Sunday, July 10, 2005

Book Review: The Simoquin Prophecies

By Samit Basu

As the weather over the last few days has taught me, when it rains it pours. So too with my Book Reviews.

The Simoquin Prophecies was a wonderful book, very endearing in fact. It's the first work of Fantasy I've read by an Indian Author since Salman Rushdie's Haroon and the Sea of Stories. This is quite a different read with it's own style and character. Let me expand on that, in a while.
The storyline is an atypical epic, that is a story of heroism and valour and courage and strength, and how it all really doesn't work in the end. It's a fantasy world that seems steeped in realism, or cynicism as some may have it, where the boundaries between good and evil are not only not well defined, but exist only in the media's mind. I'm guessing you've already figured out why I liked it.
The style of writing is brilliant. I would say the author is a Terry Prachett fan, and certainly comes out like him, but then who knows these things. The universe and characters are vivid in thought and description, be they scantily clad centauresses, Bridget Jonesey Spellcasters, Confused Hero's or James-Bond-Gone-Wrong-Assisins, you've got em all. He's got his own flair about him, and manages to maintain a taut storyline, his own universe and some great characters along with several parodies of epics and pop culture thrown in to boot.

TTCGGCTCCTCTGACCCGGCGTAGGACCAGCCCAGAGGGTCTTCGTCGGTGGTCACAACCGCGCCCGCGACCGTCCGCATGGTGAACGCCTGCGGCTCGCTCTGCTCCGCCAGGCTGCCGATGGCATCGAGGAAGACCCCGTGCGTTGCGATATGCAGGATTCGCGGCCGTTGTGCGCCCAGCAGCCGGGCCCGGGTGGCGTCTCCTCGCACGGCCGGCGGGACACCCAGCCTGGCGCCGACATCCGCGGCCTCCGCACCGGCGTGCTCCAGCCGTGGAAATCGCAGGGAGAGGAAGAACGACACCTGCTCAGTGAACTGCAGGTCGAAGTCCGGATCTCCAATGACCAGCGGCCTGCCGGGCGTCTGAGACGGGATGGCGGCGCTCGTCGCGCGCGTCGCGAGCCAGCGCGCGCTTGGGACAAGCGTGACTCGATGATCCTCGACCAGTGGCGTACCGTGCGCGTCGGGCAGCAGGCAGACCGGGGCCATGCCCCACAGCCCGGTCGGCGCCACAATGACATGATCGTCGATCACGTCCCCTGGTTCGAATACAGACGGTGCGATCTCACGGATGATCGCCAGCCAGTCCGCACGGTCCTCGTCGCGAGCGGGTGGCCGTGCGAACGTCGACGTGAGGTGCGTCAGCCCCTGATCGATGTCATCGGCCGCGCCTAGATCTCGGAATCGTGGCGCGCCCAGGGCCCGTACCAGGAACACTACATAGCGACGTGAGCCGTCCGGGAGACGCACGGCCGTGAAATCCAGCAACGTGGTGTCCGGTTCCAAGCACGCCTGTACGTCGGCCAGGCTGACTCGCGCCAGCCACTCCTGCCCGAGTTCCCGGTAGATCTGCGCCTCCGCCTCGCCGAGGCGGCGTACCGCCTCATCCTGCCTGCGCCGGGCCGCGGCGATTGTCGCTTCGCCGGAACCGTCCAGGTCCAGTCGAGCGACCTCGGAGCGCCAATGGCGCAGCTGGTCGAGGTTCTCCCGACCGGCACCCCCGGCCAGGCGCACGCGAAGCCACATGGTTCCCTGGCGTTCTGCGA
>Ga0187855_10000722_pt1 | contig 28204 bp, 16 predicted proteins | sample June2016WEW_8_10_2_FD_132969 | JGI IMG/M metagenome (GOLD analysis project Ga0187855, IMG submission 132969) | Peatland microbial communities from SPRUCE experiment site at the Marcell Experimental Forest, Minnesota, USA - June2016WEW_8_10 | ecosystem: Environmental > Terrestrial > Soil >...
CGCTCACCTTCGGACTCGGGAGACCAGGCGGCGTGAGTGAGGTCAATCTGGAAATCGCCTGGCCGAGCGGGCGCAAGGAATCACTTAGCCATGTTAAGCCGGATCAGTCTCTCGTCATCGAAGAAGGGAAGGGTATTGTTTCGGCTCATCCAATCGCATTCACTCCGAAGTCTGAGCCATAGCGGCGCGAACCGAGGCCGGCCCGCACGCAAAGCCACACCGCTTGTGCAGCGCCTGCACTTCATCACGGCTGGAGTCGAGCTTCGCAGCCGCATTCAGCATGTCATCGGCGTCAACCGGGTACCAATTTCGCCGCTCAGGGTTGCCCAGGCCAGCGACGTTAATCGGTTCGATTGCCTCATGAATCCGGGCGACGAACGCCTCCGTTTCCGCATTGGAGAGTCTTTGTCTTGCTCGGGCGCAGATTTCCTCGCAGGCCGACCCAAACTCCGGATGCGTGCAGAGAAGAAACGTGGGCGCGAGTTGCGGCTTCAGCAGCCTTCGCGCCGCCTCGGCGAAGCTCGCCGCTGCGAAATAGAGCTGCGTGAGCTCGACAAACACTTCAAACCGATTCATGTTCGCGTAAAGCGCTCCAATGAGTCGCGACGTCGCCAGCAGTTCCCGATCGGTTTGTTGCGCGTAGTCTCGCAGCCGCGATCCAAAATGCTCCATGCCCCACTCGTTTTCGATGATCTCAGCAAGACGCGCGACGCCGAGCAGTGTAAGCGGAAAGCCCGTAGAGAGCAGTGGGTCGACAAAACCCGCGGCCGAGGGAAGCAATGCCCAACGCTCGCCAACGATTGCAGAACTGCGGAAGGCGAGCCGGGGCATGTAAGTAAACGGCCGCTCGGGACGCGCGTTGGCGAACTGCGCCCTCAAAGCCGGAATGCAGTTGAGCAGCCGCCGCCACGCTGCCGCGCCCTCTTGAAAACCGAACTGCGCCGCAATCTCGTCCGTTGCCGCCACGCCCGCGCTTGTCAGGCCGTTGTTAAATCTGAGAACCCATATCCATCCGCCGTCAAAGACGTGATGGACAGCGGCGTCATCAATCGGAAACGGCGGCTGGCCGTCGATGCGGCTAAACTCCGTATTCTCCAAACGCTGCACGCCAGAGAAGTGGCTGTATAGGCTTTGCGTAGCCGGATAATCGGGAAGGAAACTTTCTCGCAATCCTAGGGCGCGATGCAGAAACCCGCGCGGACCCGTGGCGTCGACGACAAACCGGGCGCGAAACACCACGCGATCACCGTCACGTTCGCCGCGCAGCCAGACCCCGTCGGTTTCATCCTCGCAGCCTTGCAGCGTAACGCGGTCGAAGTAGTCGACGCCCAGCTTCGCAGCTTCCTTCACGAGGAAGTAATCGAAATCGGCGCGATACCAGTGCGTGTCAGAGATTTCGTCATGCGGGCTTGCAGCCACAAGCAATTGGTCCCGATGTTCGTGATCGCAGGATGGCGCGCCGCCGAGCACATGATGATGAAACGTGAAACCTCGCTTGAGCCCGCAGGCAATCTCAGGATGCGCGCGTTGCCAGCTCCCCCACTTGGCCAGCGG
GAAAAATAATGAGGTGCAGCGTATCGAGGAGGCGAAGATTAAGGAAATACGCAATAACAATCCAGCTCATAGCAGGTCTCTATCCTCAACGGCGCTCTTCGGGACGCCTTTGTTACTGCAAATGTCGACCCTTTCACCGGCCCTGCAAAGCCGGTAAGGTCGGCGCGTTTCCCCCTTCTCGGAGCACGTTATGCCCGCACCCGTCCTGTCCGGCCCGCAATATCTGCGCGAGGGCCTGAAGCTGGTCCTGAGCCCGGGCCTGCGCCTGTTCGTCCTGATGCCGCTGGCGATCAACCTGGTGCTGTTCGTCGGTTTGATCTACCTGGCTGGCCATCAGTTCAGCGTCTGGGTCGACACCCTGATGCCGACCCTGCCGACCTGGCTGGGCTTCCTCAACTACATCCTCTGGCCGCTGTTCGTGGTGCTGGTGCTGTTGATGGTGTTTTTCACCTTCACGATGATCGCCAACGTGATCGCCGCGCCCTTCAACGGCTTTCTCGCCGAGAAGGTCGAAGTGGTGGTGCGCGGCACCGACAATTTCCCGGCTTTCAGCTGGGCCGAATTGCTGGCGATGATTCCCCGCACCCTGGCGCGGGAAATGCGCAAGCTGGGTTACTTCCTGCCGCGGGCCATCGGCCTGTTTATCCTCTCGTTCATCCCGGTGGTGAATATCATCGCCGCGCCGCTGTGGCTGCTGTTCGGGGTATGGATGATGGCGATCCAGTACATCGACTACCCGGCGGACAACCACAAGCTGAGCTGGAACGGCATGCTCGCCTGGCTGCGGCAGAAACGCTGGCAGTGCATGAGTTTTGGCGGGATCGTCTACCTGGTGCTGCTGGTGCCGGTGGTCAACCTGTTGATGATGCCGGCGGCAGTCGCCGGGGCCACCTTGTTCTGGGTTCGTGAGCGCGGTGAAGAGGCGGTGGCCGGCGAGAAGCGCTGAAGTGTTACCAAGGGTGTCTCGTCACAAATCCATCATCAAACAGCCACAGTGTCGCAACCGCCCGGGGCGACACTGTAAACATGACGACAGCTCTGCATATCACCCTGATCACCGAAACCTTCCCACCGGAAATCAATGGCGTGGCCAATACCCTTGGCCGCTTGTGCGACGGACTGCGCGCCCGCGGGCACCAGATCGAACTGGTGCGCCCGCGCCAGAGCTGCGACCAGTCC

What I really liked was the ending, even though a lot of you may find it very abrupt. It's very fitting, it's very real and it leaves you with a sense of goodness about it. You don't feel cheated by the enivitability of things, as you would reading most other Good Vs Evil storylines. But then, as I mentioned, this is not a Good Vs Evil book. It just makes itself out to be one.

I had heard Outlook had hyped up this book a good deal, some time ago, but I don't think it ever took off. I haven't seen this read in the bookstalls too often, and never in a bestseller list. Which is a royal shame, because surely it deserves it's position above the Arundhati Roy's of this world. So let me attempt to give it a second round of hype, and ask you to pick the book up.

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